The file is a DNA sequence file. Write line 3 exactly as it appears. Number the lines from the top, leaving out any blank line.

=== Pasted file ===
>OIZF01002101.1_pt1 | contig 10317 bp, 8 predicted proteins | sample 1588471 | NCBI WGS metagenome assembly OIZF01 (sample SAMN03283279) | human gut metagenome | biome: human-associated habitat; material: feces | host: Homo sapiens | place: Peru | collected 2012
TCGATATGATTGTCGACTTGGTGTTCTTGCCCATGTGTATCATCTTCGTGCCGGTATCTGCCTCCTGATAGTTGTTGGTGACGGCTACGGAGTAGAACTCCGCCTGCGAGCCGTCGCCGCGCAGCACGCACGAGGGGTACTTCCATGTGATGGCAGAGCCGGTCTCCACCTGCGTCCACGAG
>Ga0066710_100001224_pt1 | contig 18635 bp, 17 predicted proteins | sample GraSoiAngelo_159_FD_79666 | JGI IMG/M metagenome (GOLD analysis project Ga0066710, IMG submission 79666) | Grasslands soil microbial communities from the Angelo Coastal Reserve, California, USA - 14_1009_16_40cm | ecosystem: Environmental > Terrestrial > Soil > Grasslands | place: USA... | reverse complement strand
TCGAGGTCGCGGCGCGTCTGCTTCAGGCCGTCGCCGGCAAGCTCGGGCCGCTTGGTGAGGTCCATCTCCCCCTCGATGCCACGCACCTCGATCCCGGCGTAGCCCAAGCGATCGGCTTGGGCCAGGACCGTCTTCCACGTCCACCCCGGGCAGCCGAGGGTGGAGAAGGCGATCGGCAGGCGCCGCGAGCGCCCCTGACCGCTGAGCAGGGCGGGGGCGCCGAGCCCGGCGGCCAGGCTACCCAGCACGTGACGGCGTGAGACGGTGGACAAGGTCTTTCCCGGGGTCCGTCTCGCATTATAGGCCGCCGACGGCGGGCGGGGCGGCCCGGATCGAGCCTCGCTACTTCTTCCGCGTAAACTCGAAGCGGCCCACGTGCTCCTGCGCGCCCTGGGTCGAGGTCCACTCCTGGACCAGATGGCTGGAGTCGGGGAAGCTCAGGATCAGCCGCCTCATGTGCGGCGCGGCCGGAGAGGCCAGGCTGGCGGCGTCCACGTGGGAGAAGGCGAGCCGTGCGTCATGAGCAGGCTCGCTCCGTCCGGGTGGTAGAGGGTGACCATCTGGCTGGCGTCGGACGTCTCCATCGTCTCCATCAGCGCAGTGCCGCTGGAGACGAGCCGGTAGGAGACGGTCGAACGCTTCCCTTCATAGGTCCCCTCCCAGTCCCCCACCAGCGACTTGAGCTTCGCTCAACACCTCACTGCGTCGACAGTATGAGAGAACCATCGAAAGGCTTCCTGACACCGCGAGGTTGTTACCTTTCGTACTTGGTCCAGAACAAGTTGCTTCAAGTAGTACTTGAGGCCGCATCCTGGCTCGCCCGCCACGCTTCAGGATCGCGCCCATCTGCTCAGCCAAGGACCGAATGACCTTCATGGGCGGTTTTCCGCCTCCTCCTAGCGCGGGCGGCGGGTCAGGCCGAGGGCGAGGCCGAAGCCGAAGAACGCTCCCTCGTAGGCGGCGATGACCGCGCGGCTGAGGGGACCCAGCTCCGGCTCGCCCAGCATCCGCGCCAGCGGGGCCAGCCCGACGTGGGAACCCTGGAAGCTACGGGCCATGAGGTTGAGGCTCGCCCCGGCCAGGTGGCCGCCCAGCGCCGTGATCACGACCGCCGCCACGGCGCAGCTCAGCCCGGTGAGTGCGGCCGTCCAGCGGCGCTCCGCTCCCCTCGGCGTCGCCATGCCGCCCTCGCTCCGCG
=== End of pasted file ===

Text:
>Ga0066710_100001224_pt1 | contig 18635 bp, 17 predicted proteins | sample GraSoiAngelo_159_FD_79666 | JGI IMG/M metagenome (GOLD analysis project Ga0066710, IMG submission 79666) | Grasslands soil microbial communities from the Angelo Coastal Reserve, California, USA - 14_1009_16_40cm | ecosystem: Environmental > Terrestrial > Soil > Grasslands | place: USA... | reverse complement strand